A MARINE CIRCUS The treatment of these spectacular animals is the centerpiece of Blackfish.
It’s too bad SeaWorld wouldn’t tell its side of the story.
The kind of documentary where a transition to a Spanish island is accompanied by a burst of scenery and a fleeting flourish of Spanish guitar, Gabriela Cowperthwaite’s unimaginative Blackfish has just enough gripping footage to make up for its unrelenting structural blandness.
Cowperthwaite’s film also benefits from clearly being in the right: it sets out to expose SeaWorld’s unnatural, immoral practices of orca capture and captivity, and more intriguingly attempts to build a case against the company’s treatment of its whale and dolphin trainers. Most of
Cowperthwaite’s talking heads are former SeaWorld trainers, whose job — to a considerable degree — consisted simply of building trusting and amiable relationships with the multi-ton mammals the company’s name is associated with. Blackfish not only reveals what happens when those relationships go briefly, sometimes fatally wrong; it also exposes SeaWorld’s dispiriting responses to these incidents.
Blackfish establishes SeaWorld’s disturbing tactics of orca capture rather quickly, with video filmed in Puget Sound of killer whale families being broken up as fishermen seek the young who might go on to be trained to become performers in Orlando and San Diego. The footage is bleak: three whales die in the episode, and SeaWorld shifts its capture activities to Iceland after national outrage. The scene speaks volumes, but Blackfish then spends a great deal of time with a killer whale expert who makes the already apparent point that these violent ruptures of family units make an indelible impact on an orca’s psychology, repeatedly emphasizing that these are social animals that are also tribal, and not meant to cohabitate among whales from other families. The viewer can mentally envision the DVD chapters progressing as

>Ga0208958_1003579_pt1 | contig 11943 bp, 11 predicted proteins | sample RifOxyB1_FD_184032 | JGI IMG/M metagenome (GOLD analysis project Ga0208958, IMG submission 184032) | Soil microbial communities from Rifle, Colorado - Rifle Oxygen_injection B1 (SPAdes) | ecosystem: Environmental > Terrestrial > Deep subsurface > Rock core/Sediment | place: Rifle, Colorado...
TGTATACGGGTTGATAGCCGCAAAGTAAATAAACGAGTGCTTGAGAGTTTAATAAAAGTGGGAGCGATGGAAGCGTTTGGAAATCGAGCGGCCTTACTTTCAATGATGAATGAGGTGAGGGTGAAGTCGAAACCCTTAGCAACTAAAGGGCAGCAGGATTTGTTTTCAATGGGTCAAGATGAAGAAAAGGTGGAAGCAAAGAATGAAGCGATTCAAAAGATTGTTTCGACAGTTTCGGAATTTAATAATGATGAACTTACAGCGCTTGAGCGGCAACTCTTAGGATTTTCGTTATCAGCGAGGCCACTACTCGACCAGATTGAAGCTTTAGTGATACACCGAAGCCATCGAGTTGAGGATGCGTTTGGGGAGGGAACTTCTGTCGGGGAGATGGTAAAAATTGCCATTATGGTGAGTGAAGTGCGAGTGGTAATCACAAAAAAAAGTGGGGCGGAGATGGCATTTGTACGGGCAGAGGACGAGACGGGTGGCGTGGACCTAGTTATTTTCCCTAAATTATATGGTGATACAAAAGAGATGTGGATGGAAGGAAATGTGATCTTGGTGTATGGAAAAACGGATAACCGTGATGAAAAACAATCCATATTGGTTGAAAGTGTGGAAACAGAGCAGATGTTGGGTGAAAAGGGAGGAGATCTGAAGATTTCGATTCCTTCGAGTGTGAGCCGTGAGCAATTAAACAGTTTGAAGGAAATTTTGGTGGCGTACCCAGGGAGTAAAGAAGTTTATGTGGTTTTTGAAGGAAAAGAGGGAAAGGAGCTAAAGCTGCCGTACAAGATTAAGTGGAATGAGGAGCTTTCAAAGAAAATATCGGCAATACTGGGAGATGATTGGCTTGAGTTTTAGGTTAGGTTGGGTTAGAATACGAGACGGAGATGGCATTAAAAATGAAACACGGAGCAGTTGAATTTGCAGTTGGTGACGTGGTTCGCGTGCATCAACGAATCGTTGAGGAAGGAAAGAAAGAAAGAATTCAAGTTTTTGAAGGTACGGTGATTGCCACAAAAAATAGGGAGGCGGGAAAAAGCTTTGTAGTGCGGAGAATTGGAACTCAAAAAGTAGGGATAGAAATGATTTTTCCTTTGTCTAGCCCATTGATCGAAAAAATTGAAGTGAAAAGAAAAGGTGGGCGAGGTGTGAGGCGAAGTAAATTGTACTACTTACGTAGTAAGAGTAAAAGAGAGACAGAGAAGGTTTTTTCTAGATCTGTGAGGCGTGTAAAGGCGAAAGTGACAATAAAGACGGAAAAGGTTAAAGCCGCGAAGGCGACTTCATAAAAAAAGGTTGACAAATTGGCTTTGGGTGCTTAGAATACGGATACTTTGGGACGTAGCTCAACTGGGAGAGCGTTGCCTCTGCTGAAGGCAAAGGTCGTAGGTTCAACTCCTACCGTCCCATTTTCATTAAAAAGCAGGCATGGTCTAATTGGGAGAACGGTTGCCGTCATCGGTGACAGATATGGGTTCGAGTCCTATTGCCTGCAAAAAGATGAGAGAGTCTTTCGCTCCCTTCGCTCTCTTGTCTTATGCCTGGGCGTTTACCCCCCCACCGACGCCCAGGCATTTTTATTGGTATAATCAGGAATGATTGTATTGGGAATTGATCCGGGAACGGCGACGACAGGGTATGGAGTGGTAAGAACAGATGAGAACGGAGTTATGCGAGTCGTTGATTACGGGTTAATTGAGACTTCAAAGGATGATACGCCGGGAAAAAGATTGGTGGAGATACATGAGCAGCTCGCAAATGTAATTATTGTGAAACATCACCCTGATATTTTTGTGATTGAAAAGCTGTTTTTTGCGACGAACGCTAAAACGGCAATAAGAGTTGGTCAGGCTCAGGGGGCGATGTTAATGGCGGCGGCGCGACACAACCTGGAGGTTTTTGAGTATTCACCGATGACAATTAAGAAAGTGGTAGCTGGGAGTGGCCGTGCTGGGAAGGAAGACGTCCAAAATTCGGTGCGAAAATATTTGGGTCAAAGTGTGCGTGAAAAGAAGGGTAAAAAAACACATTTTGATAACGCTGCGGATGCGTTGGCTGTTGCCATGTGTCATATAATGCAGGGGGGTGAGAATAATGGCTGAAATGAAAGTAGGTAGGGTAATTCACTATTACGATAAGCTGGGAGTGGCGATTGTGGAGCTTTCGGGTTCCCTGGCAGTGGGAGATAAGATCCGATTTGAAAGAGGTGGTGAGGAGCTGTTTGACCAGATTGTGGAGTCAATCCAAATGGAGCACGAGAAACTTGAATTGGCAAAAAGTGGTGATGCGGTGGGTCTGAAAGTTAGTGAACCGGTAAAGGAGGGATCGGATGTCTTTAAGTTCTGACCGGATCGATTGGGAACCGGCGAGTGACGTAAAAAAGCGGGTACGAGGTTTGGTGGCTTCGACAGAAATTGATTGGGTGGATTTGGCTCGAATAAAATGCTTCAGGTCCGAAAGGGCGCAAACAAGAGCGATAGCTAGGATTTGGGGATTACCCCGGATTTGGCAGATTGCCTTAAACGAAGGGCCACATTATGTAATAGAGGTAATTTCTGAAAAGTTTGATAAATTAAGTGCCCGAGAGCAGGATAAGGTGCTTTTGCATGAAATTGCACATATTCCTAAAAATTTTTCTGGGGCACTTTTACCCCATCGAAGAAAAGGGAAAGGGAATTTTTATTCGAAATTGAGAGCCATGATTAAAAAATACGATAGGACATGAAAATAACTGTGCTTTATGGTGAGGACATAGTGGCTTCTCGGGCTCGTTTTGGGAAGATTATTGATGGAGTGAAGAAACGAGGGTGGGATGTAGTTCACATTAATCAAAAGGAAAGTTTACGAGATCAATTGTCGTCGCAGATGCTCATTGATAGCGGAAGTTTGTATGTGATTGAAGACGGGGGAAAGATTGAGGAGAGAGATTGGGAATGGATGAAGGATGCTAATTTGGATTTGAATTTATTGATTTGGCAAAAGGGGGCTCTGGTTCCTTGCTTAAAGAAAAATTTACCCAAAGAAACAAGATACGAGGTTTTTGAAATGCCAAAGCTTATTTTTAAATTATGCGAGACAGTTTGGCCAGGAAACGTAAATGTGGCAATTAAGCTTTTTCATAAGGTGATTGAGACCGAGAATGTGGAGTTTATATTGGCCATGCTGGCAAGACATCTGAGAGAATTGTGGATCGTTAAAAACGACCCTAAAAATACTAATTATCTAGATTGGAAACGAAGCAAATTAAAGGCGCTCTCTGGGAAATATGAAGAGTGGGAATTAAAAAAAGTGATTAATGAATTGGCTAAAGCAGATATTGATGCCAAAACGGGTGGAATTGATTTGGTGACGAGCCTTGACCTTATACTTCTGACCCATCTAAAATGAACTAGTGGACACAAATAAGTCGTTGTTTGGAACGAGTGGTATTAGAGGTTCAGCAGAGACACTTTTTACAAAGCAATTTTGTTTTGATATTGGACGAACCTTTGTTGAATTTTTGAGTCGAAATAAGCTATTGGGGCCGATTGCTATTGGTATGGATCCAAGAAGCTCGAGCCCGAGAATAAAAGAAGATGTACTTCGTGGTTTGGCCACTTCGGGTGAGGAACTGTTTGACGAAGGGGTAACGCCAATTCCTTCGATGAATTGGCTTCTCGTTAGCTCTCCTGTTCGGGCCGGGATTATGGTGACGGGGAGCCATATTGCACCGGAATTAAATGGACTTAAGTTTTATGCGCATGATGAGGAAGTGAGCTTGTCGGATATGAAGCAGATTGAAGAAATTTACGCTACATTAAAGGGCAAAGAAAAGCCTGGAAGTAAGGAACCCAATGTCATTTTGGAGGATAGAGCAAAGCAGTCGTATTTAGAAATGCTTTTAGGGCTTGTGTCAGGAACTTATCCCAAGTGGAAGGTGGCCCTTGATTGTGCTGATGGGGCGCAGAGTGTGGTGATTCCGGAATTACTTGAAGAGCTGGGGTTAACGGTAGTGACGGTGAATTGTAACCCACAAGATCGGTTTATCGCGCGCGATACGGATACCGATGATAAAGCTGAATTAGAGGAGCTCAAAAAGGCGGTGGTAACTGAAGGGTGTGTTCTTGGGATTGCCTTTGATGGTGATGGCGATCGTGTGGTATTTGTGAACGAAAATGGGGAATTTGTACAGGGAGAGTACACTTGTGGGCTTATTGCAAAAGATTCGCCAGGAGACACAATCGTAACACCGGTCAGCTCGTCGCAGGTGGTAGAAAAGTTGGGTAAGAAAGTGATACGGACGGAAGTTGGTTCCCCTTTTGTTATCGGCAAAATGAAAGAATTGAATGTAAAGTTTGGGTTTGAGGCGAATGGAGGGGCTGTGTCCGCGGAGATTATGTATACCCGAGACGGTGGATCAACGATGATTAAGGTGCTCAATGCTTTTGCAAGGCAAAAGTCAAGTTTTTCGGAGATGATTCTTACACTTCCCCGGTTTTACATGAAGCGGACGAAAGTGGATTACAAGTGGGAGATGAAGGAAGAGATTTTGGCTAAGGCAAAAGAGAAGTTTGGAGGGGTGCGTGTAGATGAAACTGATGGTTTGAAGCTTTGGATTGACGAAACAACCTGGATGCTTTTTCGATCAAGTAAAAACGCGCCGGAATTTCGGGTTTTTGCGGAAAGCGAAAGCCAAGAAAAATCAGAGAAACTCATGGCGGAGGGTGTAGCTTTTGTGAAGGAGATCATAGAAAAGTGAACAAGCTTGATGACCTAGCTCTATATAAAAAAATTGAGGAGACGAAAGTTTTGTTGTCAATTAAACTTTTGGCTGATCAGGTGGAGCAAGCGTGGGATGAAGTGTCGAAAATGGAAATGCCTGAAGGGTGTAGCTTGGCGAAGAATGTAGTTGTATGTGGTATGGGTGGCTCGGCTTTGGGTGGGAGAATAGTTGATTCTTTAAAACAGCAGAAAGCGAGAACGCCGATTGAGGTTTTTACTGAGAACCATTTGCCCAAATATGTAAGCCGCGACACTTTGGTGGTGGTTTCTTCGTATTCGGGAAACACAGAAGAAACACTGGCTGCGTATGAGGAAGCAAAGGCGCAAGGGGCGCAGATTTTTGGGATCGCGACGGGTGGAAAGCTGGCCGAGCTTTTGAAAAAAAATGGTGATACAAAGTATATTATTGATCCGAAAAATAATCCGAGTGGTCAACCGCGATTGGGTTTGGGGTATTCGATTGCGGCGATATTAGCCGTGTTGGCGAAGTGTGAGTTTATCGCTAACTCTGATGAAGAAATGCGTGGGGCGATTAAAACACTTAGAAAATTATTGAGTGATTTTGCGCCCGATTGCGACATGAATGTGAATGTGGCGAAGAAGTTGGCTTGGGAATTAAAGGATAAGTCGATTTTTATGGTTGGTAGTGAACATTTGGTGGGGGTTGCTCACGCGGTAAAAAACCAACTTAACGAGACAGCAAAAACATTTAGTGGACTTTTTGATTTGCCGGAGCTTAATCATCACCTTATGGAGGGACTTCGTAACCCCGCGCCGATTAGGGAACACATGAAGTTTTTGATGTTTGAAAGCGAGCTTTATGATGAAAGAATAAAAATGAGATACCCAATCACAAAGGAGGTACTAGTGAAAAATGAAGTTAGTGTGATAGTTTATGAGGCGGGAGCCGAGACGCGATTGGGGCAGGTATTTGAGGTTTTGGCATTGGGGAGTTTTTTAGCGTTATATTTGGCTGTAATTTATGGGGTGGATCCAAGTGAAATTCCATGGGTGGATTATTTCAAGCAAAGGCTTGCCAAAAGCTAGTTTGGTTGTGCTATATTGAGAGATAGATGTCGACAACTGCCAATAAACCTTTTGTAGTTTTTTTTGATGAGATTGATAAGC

Cowperthwaite repeatedly breaks away from her investigation to five-minute interludes celebrating the kindness and brilliance of orcas in their natural habitat.
What makes these episodes especially frustrating are the muddier, underexplored aspects of her argument against SeaWorld. Blackfish always has righteousness and evidence on its side, but the film’s case against the company feels scattershot rather than cumulative. The most successful thread of this argument is the story of Tilikum, an especially large orca with a history of violent behavior whom SeaWorld purchases from a small, shady Canadian outfit. SeaWorld makes the whale a star — thanks to its size and in disregard of a series of alternately sketchy and gruesome incidents, including a notorious night in which Tilikum killed a trespasser later labeled an irresponsible, homeless “drifter.” (Despite a wealth of surveillance cameras on the premises, SeaWorld claims no video of the event exists.) With the aid of her talking heads, Cowperthwaite reveals the company’s major financial interest in keeping a plainly violent animal: Tilikum’s sperm is worth a tremendous amount of money, and SeaWorld uses it to breed new generations of orcas despite his instability.